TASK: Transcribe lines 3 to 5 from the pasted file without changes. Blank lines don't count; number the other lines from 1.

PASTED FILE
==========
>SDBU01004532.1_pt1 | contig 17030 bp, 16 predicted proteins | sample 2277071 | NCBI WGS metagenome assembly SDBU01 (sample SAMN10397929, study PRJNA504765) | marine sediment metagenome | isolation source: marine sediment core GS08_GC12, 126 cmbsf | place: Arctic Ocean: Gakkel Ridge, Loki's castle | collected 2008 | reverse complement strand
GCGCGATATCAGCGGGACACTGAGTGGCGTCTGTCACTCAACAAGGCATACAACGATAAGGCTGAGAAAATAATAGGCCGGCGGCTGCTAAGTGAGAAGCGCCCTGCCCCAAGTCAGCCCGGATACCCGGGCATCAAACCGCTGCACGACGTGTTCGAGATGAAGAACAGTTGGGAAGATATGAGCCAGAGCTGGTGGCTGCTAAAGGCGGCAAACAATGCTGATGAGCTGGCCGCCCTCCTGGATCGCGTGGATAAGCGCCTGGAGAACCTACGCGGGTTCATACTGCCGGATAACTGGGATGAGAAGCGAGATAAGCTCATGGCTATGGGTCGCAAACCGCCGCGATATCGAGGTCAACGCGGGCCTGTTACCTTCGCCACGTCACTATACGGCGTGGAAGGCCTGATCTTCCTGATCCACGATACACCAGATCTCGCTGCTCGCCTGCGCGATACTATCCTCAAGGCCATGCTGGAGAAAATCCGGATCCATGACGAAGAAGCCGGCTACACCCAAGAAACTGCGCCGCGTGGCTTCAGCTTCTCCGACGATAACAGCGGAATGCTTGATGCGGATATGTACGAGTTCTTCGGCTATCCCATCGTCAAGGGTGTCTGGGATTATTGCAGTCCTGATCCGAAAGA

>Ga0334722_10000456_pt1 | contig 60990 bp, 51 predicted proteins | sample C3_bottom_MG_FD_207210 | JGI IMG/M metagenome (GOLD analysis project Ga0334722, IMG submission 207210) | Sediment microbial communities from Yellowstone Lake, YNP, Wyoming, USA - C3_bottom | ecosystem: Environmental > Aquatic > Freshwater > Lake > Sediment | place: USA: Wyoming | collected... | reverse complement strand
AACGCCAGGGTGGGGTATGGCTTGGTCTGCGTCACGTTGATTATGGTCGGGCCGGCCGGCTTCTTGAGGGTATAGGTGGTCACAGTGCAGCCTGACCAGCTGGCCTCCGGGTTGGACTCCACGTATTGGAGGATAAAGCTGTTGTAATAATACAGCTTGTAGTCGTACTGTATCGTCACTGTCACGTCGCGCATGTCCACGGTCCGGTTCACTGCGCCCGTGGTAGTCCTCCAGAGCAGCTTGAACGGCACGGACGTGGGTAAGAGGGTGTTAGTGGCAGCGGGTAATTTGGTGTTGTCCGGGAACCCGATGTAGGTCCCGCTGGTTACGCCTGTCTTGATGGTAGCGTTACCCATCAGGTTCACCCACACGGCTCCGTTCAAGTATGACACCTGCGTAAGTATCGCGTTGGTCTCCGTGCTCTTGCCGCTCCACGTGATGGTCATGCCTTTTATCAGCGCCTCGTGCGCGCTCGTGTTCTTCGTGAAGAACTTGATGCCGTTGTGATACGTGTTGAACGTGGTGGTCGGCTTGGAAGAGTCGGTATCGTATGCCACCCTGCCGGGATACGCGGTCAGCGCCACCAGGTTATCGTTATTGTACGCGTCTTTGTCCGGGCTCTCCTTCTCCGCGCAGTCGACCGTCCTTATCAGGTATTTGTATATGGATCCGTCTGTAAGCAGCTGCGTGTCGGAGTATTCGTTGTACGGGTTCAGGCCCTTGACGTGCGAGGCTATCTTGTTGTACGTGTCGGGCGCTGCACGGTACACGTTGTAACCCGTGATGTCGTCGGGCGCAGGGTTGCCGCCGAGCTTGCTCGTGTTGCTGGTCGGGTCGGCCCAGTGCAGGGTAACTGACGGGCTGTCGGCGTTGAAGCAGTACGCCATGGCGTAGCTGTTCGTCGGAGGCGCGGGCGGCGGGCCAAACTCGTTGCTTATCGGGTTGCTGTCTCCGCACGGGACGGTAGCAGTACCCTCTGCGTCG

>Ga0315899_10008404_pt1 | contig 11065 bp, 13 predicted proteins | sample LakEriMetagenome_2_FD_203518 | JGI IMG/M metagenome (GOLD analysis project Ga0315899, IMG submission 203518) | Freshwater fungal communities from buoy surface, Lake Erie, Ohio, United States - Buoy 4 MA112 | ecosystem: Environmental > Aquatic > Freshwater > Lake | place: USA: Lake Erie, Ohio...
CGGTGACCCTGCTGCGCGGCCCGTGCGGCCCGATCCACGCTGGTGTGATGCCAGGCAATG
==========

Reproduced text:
>Ga0334722_10000456_pt1 | contig 60990 bp, 51 predicted proteins | sample C3_bottom_MG_FD_207210 | JGI IMG/M metagenome (GOLD analysis project Ga0334722, IMG submission 207210) | Sediment microbial communities from Yellowstone Lake, YNP, Wyoming, USA - C3_bottom | ecosystem: Environmental > Aquatic > Freshwater > Lake > Sediment | place: USA: Wyoming | collected... | reverse complement strand
AACGCCAGGGTGGGGTATGGCTTGGTCTGCGTCACGTTGATTATGGTCGGGCCGGCCGGCTTCTTGAGGGTATAGGTGGTCACAGTGCAGCCTGACCAGCTGGCCTCCGGGTTGGACTCCACGTATTGGAGGATAAAGCTGTTGTAATAATACAGCTTGTAGTCGTACTGTATCGTCACTGTCACGTCGCGCATGTCCACGGTCCGGTTCACTGCGCCCGTGGTAGTCCTCCAGAGCAGCTTGAACGGCACGGACGTGGGTAAGAGGGTGTTAGTGGCAGCGGGTAATTTGGTGTTGTCCGGGAACCCGATGTAGGTCCCGCTGGTTACGCCTGTCTTGATGGTAGCGTTACCCATCAGGTTCACCCACACGGCTCCGTTCAAGTATGACACCTGCGTAAGTATCGCGTTGGTCTCCGTGCTCTTGCCGCTCCACGTGATGGTCATGCCTTTTATCAGCGCCTCGTGCGCGCTCGTGTTCTTCGTGAAGAACTTGATGCCGTTGTGATACGTGTTGAACGTGGTGGTCGGCTTGGAAGAGTCGGTATCGTATGCCACCCTGCCGGGATACGCGGTCAGCGCCACCAGGTTATCGTTATTGTACGCGTCTTTGTCCGGGCTCTCCTTCTCCGCGCAGTCGACCGTCCTTATCAGGTATTTGTATATGGATCCGTCTGTAAGCAGCTGCGTGTCGGAGTATTCGTTGTACGGGTTCAGGCCCTTGACGTGCGAGGCTATCTTGTTGTACGTGTCGGGCGCTGCACGGTACACGTTGTAACCCGTGATGTCGTCGGGCGCAGGGTTGCCGCCGAGCTTGCTCGTGTTGCTGGTCGGGTCGGCCCAGTGCAGGGTAACTGACGGGCTGTCGGCGTTGAAGCAGTACGCCATGGCGTAGCTGTTCGTCGGAGGCGCGGGCGGCGGGCCAAACTCGTTGCTTATCGGGTTGCTGTCTCCGCACGGGACGGTAGCAGTACCCTCTGCGTCG

>Ga0315899_10008404_pt1 | contig 11065 bp, 13 predicted proteins | sample LakEriMetagenome_2_FD_203518 | JGI IMG/M metagenome (GOLD analysis project Ga0315899, IMG submission 203518) | Freshwater fungal communities from buoy surface, Lake Erie, Ohio, United States - Buoy 4 MA112 | ecosystem: Environmental > Aquatic > Freshwater > Lake | place: USA: Lake Erie, Ohio...